Judicial Intervention in the Conduct of Private Associations: Bases for the Emerging Trend of Judicial Activism


The last century has seen a dramatic increase in the size and number of voluntary associationsL in the United States. These associations now encompass such diverse groups as bankers and bar owners, farmers and cemetery managers, doctors and athletes, to name only a few. Understandably, the expanding presence of such voluntary groups has had its concomitant effect, in their detrimental impact upon the lives of members and nonmembers alike.

Although it is impossible to catalogue exhaustively the private interests which may be adversely affected by the actions of these groups, one can include an individual’s mental or physical well-being, social relations, reputation, intellectual development, religious activities, access to forums for the expression of beliefs, property interests, ability to earn a living and political advocacy.  In addition, a private association may also have a serious impact upon public interests, when, for example, it controls the discharge of a public office, forbids members to join the armed forces, to testify against the group’s interests, or to advocate the enactment of legislation which the group opposes.

Given the great potential for conflicts generated by the conduct of voluntary associations, it is not surprising that serious questions have arisen as to the desirability and propriety of judicial interference in such associations’ affairs. Recent cases have evidenced a growing tendency by both federal and state courts to combine and apply the previously distinct, but for the most part ineffective, legal concepts of public policy and state action to private conduct. For while these concepts have been of fundamental importance in other areas of law, they have had little application in this area.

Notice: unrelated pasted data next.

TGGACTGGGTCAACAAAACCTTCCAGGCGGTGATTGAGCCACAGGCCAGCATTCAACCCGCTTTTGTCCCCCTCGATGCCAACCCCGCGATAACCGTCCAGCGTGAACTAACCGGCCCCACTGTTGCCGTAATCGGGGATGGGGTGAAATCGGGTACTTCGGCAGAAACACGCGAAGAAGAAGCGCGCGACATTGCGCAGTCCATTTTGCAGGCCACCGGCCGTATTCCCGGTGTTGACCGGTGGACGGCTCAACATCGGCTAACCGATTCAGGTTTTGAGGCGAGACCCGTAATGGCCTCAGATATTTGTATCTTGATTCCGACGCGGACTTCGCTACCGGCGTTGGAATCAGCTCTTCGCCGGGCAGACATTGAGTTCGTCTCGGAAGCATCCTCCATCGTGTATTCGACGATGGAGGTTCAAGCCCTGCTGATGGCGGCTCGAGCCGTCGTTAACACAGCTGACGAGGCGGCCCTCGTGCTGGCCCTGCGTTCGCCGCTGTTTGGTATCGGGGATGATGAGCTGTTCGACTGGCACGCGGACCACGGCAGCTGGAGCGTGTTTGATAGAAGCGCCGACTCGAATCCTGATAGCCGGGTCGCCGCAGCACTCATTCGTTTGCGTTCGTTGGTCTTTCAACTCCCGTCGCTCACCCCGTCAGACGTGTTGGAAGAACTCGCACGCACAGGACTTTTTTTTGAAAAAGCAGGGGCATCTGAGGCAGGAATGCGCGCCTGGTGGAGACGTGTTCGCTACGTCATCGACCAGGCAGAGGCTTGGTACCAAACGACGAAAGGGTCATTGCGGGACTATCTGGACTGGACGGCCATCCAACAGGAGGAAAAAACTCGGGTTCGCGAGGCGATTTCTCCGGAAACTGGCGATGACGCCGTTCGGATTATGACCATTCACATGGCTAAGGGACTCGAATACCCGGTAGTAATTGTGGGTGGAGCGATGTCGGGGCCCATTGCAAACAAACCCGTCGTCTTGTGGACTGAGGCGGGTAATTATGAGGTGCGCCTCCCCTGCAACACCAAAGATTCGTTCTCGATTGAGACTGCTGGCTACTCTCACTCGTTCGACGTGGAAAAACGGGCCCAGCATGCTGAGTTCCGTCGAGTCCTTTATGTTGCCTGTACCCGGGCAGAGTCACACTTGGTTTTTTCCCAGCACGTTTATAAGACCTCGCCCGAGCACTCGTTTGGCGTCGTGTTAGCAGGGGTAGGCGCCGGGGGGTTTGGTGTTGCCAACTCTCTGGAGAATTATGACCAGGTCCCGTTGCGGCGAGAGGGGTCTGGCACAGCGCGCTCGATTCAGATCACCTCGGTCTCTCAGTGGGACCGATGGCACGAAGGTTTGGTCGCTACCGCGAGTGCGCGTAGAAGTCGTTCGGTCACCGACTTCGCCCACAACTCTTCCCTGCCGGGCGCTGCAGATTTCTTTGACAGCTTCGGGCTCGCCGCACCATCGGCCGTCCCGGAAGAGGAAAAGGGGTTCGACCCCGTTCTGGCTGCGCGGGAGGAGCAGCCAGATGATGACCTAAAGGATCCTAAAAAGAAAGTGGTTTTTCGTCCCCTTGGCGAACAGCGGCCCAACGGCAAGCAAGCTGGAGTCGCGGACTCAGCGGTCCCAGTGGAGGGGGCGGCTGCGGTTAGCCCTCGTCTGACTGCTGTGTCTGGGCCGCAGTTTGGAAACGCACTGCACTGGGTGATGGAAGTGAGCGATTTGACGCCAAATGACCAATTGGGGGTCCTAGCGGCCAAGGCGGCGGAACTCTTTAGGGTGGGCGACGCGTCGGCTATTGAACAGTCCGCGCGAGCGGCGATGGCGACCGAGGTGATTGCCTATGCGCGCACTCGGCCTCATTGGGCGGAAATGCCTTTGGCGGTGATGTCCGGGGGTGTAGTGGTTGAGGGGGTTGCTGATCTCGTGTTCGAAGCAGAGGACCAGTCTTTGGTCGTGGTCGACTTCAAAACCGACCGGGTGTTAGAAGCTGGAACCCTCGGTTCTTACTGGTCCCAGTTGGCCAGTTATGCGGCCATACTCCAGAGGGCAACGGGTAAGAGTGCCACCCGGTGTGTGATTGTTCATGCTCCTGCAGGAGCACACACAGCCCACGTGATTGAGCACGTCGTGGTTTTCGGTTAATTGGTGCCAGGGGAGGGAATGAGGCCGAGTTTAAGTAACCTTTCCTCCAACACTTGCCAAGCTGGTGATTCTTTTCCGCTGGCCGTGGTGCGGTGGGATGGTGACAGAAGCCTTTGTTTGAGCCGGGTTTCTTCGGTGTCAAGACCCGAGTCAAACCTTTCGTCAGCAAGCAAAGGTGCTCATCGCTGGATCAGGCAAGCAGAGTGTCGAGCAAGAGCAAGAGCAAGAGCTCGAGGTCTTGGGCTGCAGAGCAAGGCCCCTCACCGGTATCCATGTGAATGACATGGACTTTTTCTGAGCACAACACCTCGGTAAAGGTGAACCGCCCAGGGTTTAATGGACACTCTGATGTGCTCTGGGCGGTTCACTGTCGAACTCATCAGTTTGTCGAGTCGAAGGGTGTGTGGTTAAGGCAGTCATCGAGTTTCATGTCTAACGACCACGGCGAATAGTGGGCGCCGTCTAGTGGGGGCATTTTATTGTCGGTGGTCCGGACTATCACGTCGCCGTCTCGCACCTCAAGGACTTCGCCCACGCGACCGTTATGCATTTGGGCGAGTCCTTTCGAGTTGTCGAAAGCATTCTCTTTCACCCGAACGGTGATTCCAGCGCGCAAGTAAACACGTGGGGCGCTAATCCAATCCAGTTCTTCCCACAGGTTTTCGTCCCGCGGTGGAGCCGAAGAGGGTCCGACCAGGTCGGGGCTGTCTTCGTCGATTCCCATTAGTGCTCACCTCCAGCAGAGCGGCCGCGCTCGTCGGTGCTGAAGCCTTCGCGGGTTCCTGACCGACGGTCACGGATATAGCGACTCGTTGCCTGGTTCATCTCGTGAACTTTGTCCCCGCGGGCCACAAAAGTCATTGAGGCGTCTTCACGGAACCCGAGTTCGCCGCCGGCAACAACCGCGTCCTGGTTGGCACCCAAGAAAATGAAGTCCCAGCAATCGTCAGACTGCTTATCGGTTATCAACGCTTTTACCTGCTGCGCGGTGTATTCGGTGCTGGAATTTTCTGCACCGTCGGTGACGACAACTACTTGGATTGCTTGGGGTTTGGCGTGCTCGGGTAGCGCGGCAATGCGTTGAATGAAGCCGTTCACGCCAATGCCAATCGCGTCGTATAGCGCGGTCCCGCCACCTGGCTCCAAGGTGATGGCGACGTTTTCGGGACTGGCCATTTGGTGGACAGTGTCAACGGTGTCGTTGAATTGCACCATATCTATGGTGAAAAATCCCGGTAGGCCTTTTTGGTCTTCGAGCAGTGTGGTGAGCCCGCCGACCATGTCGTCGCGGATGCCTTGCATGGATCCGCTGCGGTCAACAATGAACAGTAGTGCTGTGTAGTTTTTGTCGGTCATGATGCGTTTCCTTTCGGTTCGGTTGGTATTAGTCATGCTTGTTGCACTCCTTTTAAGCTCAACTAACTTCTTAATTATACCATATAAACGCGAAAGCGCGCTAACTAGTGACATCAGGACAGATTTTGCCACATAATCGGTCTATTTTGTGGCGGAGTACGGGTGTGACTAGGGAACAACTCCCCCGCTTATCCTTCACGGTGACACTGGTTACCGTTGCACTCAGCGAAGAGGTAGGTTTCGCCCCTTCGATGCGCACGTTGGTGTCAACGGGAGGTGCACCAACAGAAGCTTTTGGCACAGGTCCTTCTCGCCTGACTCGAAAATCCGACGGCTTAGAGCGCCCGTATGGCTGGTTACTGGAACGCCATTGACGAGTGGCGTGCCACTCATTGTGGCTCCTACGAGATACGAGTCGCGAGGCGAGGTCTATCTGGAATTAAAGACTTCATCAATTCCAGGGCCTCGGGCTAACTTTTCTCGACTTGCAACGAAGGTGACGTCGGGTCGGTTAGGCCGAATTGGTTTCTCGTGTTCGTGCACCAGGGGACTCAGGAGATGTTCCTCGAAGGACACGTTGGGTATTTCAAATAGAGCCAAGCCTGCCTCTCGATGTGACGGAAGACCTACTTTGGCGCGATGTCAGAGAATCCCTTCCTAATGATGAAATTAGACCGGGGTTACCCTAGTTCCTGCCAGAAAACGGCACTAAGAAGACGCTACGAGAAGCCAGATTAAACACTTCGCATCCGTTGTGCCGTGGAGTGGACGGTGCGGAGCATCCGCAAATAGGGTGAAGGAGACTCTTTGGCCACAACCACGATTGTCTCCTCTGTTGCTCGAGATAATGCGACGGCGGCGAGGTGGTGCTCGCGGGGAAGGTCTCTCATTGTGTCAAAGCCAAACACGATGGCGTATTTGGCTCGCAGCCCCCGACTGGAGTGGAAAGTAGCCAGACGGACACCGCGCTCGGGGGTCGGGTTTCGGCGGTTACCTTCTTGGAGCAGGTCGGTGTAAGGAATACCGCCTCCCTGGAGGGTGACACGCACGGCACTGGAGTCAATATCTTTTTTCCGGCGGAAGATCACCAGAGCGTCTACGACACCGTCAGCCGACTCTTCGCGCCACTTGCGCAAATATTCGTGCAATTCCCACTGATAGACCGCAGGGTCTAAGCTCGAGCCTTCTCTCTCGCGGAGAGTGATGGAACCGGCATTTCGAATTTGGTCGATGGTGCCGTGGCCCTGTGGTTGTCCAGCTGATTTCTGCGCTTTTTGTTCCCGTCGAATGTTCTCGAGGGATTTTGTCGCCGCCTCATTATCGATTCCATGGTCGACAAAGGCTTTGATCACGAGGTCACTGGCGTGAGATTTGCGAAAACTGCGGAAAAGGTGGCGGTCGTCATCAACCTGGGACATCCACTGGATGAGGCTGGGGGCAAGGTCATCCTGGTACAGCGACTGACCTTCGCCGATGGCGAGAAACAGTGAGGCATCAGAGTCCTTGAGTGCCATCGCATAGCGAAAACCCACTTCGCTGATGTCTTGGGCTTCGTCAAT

This Note will examine the growing willingness of the courts to interfere in associational conduct by considering, first, the partial collapse of the long established “doctrine of private associations” and, second, the constitutional developments that have found state action in private group conduct and thus have subjected it to the proscriptions of the fourteenth amendment. Particular attention will be directed to cases involving high school athletic associations and the medical profession, since it is in these two areas that the courts have been most active.

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